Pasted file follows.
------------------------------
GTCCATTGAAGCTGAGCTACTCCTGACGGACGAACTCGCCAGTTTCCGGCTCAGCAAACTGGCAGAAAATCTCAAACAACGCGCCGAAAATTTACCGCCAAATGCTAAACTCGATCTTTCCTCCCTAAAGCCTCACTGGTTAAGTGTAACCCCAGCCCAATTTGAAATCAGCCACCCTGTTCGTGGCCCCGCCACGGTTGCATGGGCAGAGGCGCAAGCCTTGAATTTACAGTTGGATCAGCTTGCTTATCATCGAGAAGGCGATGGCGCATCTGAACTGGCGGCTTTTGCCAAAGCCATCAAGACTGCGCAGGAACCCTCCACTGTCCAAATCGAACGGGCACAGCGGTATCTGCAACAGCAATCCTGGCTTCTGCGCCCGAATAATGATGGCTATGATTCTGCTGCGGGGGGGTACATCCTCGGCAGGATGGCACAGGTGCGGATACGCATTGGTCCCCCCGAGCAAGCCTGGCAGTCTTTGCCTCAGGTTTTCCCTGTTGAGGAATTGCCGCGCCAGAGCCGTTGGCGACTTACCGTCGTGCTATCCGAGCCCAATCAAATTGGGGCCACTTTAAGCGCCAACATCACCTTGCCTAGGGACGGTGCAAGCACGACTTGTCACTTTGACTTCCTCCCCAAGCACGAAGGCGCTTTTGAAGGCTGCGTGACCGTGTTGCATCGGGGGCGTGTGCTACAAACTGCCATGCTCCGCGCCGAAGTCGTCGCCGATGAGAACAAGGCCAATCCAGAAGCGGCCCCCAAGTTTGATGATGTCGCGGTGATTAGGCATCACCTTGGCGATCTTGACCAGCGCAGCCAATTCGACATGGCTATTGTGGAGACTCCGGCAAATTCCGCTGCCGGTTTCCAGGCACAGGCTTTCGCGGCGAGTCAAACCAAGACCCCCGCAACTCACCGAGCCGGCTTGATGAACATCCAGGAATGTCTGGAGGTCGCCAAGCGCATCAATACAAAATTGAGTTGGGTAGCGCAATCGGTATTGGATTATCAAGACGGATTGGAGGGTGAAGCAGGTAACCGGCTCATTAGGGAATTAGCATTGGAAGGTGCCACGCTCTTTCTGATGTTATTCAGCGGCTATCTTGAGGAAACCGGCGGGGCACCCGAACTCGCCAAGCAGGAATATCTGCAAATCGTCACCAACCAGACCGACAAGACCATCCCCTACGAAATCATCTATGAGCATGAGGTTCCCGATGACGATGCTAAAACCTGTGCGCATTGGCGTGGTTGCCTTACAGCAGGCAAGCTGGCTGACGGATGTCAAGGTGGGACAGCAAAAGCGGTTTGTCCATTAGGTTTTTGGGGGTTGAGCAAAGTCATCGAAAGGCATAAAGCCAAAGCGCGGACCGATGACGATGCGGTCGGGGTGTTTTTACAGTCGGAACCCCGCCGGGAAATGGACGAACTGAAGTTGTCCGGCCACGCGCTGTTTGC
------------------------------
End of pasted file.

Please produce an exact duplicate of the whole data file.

GTCCATTGAAGCTGAGCTACTCCTGACGGACGAACTCGCCAGTTTCCGGCTCAGCAAACTGGCAGAAAATCTCAAACAACGCGCCGAAAATTTACCGCCAAATGCTAAACTCGATCTTTCCTCCCTAAAGCCTCACTGGTTAAGTGTAACCCCAGCCCAATTTGAAATCAGCCACCCTGTTCGTGGCCCCGCCACGGTTGCATGGGCAGAGGCGCAAGCCTTGAATTTACAGTTGGATCAGCTTGCTTATCATCGAGAAGGCGATGGCGCATCTGAACTGGCGGCTTTTGCCAAAGCCATCAAGACTGCGCAGGAACCCTCCACTGTCCAAATCGAACGGGCACAGCGGTATCTGCAACAGCAATCCTGGCTTCTGCGCCCGAATAATGATGGCTATGATTCTGCTGCGGGGGGGTACATCCTCGGCAGGATGGCACAGGTGCGGATACGCATTGGTCCCCCCGAGCAAGCCTGGCAGTCTTTGCCTCAGGTTTTCCCTGTTGAGGAATTGCCGCGCCAGAGCCGTTGGCGACTTACCGTCGTGCTATCCGAGCCCAATCAAATTGGGGCCACTTTAAGCGCCAACATCACCTTGCCTAGGGACGGTGCAAGCACGACTTGTCACTTTGACTTCCTCCCCAAGCACGAAGGCGCTTTTGAAGGCTGCGTGACCGTGTTGCATCGGGGGCGTGTGCTACAAACTGCCATGCTCCGCGCCGAAGTCGTCGCCGATGAGAACAAGGCCAATCCAGAAGCGGCCCCCAAGTTTGATGATGTCGCGGTGATTAGGCATCACCTTGGCGATCTTGACCAGCGCAGCCAATTCGACATGGCTATTGTGGAGACTCCGGCAAATTCCGCTGCCGGTTTCCAGGCACAGGCTTTCGCGGCGAGTCAAACCAAGACCCCCGCAACTCACCGAGCCGGCTTGATGAACATCCAGGAATGTCTGGAGGTCGCCAAGCGCATCAATACAAAATTGAGTTGGGTAGCGCAATCGGTATTGGATTATCAAGACGGATTGGAGGGTGAAGCAGGTAACCGGCTCATTAGGGAATTAGCATTGGAAGGTGCCACGCTCTTTCTGATGTTATTCAGCGGCTATCTTGAGGAAACCGGCGGGGCACCCGAACTCGCCAAGCAGGAATATCTGCAAATCGTCACCAACCAGACCGACAAGACCATCCCCTACGAAATCATCTATGAGCATGAGGTTCCCGATGACGATGCTAAAACCTGTGCGCATTGGCGTGGTTGCCTTACAGCAGGCAAGCTGGCTGACGGATGTCAAGGTGGGACAGCAAAAGCGGTTTGTCCATTAGGTTTTTGGGGGTTGAGCAAAGTCATCGAAAGGCATAAAGCCAAAGCGCGGACCGATGACGATGCGGTCGGGGTGTTTTTACAGTCGGAACCCCGCCGGGAAATGGACGAACTGAAGTTGTCCGGCCACGCGCTGTTTGC